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Attila the Hun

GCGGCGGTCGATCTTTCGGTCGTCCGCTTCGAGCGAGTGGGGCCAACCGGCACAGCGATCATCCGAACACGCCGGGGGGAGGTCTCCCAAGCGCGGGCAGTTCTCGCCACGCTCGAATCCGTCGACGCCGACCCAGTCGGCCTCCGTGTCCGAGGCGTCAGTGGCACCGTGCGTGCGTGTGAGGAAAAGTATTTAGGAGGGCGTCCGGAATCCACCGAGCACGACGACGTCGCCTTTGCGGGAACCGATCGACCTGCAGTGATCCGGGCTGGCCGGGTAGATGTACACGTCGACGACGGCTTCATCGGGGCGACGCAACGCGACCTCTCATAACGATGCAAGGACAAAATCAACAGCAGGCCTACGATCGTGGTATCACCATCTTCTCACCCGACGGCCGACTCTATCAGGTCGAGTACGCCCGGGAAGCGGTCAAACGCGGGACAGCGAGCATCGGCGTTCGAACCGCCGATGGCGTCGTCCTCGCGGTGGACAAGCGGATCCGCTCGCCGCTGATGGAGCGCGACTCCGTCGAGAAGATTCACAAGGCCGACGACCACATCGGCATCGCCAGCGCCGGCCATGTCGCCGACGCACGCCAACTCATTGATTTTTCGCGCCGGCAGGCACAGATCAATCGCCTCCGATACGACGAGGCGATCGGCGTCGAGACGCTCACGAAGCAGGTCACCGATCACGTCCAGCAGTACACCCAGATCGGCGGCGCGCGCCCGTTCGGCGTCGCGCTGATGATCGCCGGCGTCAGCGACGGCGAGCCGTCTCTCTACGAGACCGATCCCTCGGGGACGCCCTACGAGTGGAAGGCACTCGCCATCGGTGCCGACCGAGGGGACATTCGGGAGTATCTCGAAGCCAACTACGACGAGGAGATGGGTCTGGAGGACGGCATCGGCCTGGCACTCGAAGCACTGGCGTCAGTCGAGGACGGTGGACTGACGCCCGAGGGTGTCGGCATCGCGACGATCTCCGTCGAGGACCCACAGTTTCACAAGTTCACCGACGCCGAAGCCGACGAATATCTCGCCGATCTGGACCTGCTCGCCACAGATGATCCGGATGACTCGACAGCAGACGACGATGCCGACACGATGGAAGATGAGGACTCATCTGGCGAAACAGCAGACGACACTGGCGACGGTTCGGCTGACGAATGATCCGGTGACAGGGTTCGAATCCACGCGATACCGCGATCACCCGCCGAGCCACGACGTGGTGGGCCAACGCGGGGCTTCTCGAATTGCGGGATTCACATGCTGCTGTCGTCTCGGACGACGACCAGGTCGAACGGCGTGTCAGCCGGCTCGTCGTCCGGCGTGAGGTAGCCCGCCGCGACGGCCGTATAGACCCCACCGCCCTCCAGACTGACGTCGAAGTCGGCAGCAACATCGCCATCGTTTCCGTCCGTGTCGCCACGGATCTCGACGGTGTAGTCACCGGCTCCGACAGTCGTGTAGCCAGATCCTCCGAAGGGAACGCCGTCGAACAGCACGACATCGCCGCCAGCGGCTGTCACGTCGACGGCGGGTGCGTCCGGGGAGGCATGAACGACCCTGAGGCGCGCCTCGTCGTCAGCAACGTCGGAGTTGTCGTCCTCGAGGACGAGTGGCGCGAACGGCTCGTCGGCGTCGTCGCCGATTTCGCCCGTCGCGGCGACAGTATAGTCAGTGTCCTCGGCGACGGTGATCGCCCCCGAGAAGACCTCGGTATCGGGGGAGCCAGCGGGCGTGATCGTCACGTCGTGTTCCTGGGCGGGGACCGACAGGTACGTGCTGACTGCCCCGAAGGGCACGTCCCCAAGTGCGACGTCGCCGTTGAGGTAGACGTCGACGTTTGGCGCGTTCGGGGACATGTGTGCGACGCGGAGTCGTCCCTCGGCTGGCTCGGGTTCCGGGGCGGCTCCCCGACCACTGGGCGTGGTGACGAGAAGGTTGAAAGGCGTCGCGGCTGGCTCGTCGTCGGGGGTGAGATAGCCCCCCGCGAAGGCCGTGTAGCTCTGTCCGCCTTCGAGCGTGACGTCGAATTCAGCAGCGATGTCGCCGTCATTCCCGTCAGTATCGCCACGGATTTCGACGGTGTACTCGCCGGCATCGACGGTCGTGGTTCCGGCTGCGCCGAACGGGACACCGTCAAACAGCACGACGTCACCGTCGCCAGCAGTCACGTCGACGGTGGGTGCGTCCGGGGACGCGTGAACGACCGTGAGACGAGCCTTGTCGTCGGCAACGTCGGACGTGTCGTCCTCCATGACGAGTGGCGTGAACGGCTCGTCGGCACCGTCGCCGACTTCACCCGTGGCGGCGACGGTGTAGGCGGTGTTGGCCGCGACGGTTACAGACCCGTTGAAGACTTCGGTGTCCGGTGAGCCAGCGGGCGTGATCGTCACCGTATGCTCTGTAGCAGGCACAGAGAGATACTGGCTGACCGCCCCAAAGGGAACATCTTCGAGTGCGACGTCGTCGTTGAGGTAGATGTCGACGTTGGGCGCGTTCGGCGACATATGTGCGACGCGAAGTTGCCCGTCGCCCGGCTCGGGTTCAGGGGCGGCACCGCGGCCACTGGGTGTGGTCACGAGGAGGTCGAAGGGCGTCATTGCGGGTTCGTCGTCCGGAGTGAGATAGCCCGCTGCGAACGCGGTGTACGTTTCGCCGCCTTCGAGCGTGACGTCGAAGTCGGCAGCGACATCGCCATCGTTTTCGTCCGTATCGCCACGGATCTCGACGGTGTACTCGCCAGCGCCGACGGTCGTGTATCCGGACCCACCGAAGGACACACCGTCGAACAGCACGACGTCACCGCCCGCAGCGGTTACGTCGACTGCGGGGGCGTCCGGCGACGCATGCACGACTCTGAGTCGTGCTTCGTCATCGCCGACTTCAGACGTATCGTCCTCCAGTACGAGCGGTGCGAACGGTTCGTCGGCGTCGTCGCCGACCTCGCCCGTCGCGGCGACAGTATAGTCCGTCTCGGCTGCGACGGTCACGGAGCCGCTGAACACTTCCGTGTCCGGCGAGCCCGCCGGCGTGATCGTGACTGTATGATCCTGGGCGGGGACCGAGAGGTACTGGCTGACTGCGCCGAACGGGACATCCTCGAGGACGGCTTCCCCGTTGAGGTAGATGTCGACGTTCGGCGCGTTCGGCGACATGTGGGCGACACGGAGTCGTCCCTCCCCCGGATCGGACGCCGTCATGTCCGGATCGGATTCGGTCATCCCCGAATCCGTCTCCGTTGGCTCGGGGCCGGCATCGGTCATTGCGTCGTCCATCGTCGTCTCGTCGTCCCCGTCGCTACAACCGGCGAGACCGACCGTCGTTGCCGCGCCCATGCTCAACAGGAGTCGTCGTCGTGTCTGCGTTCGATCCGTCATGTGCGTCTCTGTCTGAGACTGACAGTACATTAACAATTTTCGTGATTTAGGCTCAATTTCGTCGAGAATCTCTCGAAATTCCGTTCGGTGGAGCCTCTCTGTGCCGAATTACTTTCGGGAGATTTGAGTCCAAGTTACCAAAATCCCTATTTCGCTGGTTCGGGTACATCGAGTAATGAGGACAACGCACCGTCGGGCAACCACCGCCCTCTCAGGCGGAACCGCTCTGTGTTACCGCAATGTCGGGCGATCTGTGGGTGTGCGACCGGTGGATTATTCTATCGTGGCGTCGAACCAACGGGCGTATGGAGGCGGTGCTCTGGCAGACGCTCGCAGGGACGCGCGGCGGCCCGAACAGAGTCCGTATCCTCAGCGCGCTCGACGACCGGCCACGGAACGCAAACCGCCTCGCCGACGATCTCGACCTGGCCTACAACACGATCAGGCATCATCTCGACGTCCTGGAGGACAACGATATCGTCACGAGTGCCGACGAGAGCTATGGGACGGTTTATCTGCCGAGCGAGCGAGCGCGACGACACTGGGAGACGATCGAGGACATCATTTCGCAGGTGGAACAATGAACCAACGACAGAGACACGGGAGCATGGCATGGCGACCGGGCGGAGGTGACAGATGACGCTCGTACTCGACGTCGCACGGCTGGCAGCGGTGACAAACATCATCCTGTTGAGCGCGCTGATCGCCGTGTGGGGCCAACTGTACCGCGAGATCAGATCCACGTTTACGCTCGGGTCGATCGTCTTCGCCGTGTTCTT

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Attila the Hun, although a legend in our time, does not have a well-documented history. The Romans had sent an ambassador, Maximinus, to try to work out a diplomatic answer to stop the invasions of their territory with the Huns. Priscus was a Sophist philosopher who travelled with Maximinus during these proceedings, Priscus kept journals that documented his time with the Huns. This account is one of the very few accounts we have of Attila’s life. It is reported that he wrote seven or eight volumes on his experiences with the Huns but only a small fraction has survived and during that time his records were edited by the Romans that were assigned to them. Attila was born in was born in Hajdúböszörmény, in 406 AD. His father’s name was Mundiuch and it is unknown who is mother was. He is believed to have had a privileged upbringing because uncles, Octar and Rua, jointly ruled the Huns during this time. Most of his youth was spent in training with his older brother Bleda. Attila was disciplined in archery, swords, lasso and tending to the horses. He is reported to have been most likely bilingual speaking both Latin and Goth. He most likely would have spoken in Latin for his business dealings with the Romans. Goth would be spoken in his dealings with conquered territories. In the book, “The End of Empire” by Christopher Kelly, there is speculation that both Attila and his older brother Bleda were intended to rule just as their uncle’s Octar and Rua had ruled, in joint power. After Octar died, sometime during in the 420’s, Rua was left to rule on his own. Rua set up a peace treaty with Rome in 430 A.D. for a tribute of 350 pounds of gold annually. Attila and his brother Bleda took control in 434 A.D. when Rua died. There is speculation that there may have been some treachery that enabled Bleda and Attila to take power of the Huns, because most likely Rua had sons of his own that would have inherited their place as rulers once their father died. The details of how Bleda and Attila became the Hun leaders are not very well documented.